‘Jewish Eton’ bonds are still strong 60 years on

Alumni of Whittinghame College in Brighton continue to gather, laugh and reminisce six decades on


In a world where time often strains even the strongest bonds, a heart-warming exception exists.

The alumni of Whittinghame College in Brighton, despite six decades having passed since their school days, continue to gather, laugh, reminisce, and maintain the ties forged during their youth.

Established in 1931, Whittinghame College was founded in Hove by Jacob Halevy, a British Zionist who envisioned a “Jewish version of Eton.” The school closed in 1967.

This institution nurtured Jewish students’ identities while integrating them into British society. The college evolved from educating British Jewry to welcoming students from more than 25 countries

David Azagury, originally from Tangier in Morocco and now residing in Geneva, was one of the alumni who recently gathered at Brighton’s Leonardo Hotel for a reunion.

He told the JC: “I joined the school in 1956, not quite 12 years old and stayed for eight years. Whittingehame College was extremely international, and although the first few months were difficult, as I did not speak a word of English, the camaraderie was such that, very quickly, we became part of a large family.

“You quickly learned to be a team player. I believe that the strength of the school was its headmasters and the competence of the teachers.
David said that while the school was a Jewish school, it was open to other faiths.

“For one year in my eight years at the boarding school, the head boy was a Muslim from Iraq which demonstrates the vision of Mr Halevy.”

Jack Abraham, originally from Afghanistan, credits Whittinghame College’s headteacher, Halevy, and deputy, Mr Smith, a Christian Zionist, for shaping his future.

“We were away from our families and so the relationships we established were more than friendships. We became what I refer to as ‘brotherly friends’”, said Jack.

The owner of a precious gems company and a founding member of the Afghan synagogue in New York, Jack said it was his time at Wittinghame which gave him the confidence to approach the great and the good in later life.

“How did I have the courage to invite members of Congress, the ambassador of Afghanistan to the US and the president of the US to an event in New York to commemorate 2,600 years of Jewish history in Afghanistan and celebrate our new roots in the USA? My time at Whittinghame is what gave me the strength to do such things.”

So great was the impact of the school on his life, that even Jack’s son and his business partner in New York, also the son of a former Whittinghame College pupil, decided to name their real estate companies, Whitnick and Brighton Management, in honour of their fathers’ school.

“I had no idea that they had chosen these names and was so touched when I found out.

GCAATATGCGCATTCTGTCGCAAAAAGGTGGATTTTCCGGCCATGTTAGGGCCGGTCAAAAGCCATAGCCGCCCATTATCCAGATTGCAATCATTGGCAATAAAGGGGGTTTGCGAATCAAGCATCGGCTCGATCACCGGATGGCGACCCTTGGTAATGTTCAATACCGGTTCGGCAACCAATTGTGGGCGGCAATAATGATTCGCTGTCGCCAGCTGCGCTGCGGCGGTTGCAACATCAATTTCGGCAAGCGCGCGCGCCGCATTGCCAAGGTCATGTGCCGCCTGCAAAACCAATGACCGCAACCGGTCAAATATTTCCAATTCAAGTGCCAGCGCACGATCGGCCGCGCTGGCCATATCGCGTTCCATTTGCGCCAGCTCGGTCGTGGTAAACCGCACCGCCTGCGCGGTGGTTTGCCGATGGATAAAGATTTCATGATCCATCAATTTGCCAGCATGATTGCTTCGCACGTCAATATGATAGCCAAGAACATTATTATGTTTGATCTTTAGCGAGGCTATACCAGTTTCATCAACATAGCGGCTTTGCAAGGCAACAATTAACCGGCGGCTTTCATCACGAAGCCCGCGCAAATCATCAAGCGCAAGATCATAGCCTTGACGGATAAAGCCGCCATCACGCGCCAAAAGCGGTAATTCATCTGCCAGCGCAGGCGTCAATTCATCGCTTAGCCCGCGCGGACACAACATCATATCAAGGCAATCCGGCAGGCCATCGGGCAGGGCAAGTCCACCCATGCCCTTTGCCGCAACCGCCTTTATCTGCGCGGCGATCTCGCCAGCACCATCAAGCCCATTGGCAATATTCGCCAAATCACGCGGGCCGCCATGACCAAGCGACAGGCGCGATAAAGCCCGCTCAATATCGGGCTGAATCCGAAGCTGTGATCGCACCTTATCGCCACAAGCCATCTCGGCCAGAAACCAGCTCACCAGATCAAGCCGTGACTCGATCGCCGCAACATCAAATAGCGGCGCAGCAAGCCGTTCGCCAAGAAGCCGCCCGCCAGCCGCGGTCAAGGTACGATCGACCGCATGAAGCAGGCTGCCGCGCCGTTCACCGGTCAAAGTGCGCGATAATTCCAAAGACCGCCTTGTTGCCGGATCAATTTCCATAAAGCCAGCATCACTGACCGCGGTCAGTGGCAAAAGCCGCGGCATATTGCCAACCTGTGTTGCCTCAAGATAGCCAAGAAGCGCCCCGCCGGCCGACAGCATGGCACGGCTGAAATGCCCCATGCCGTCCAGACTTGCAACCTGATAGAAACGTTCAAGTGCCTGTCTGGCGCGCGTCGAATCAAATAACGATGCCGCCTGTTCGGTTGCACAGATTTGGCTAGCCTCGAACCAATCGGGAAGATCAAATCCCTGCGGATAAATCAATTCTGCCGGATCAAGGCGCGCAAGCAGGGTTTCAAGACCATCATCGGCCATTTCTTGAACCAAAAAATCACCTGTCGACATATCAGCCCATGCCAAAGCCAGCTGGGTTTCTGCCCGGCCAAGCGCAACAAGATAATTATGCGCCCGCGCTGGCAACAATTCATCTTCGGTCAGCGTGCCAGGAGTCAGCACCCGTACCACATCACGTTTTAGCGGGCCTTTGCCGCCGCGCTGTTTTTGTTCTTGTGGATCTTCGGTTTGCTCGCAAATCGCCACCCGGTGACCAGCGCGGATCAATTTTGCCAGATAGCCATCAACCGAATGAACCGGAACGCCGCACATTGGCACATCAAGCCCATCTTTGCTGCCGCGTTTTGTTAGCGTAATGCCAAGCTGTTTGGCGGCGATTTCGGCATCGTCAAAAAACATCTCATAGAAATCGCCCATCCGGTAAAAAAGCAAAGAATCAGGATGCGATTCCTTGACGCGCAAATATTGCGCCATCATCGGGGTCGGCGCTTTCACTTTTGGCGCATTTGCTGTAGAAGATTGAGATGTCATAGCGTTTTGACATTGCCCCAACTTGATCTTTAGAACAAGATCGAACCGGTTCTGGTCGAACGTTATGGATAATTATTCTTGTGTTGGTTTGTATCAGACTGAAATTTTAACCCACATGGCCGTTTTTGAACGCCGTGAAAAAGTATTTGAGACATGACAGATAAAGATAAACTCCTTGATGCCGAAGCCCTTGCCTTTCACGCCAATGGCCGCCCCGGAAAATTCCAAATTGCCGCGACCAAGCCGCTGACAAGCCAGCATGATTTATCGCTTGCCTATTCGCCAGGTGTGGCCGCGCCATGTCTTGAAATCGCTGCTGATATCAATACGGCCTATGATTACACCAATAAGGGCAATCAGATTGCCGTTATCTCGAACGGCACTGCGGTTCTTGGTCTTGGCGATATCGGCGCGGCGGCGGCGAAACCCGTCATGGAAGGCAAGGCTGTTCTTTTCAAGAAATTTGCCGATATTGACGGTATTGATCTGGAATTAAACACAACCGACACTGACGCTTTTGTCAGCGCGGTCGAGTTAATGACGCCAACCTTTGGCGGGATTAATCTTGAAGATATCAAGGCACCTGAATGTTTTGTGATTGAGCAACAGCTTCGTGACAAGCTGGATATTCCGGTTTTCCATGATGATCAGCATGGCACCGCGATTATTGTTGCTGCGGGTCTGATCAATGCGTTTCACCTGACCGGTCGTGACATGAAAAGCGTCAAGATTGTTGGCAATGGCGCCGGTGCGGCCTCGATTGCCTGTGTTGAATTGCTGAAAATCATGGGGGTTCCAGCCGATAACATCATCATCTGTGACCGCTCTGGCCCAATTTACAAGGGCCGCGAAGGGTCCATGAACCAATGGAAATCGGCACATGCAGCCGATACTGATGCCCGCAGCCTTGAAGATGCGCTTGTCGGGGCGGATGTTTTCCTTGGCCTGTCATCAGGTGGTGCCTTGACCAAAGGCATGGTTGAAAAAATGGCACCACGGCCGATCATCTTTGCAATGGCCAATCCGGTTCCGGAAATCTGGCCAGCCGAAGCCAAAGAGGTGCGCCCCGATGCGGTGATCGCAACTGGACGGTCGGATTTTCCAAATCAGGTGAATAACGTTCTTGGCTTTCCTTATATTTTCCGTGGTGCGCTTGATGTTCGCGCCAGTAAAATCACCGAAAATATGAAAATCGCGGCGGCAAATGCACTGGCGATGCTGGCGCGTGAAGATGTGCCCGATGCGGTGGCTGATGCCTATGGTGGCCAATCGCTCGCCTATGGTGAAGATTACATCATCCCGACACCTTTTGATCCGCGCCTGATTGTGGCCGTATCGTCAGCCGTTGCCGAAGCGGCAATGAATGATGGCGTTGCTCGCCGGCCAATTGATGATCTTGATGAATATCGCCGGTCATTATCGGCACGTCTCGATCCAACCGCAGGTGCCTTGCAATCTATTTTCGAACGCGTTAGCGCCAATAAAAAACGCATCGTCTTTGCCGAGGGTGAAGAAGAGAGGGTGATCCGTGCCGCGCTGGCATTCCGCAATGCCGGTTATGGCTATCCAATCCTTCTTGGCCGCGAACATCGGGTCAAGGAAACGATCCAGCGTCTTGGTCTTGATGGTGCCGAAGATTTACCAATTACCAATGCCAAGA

"The legacy of Whittinghame College continues!” said Jack with evident pride.
Whittinghame alumni include notable figures like Israeli-American business executive Eli Harari, former Israeli ambassador to the UN Dan Gillerman and renowned winemaker Eli Ben-Zaken whose recently published biography, Domaine du Castel, written by English-born Jerusalem Post wine writer Adam S Montefiore, mentions the part that Whittinghame College played in his life.

Originally from Egypt, Ben-Zaken explained: “Whittinghame came into my life at an important time of awakening, a time of asking questions: ‘Who am I? What is my purpose in life? What kind of society would I prefer to live in?’

Ben-Zaken eventually chose Israel as his adopted country and after taking up winemaking as a hobby, he turned professional, and his wine has since became an Israeli icon.

Danny Unger, a film producer from London known for Return from the River Kwai, said he was thankful to Whittinghame College for nurturing his independence and resilience.

He humorously recalled being the only one who didn’t cry during his first night in the Israeli army.

“After I left Whittinghame College, I was with 12 new recruits in a tent on our first night in the Israeli army. I was the only one who did not cry out for his mother! I had the English boarding school upbringing.”

Also present at the reunion were Professors Magnus Marsden and Paul Anderson from Sussex and Cambridge universities, who interviewed several of “the boys” for their anthropological research, which focuses on the cultural and religious plurality of countries in central Asia and the Middle East.

Professor Marsden said afterwards: “Attending the Whittinghame old boys’ reunion was fascinating.

"At one level, the fact they had managed to sustain friendships over so many decades since leaving the school and in the context of being globally dispersed, pointed to the intense nature of their experiences at the school.

“At another level, it was eye-opening to hear that many of the boys travelled to the UK from countries that were undergoing tumultuous changes.

“During my conversations with the men, I gained the very strong impression that not only did they have unique stories to tell, but also that they were repositories of knowledge from a period that remains little understood.”

Today, as they gather for annual reunions, it is not just memories of youthful adventures that they bring to the table. These gatherings are a living testament to the power of a nurturing educational environment.

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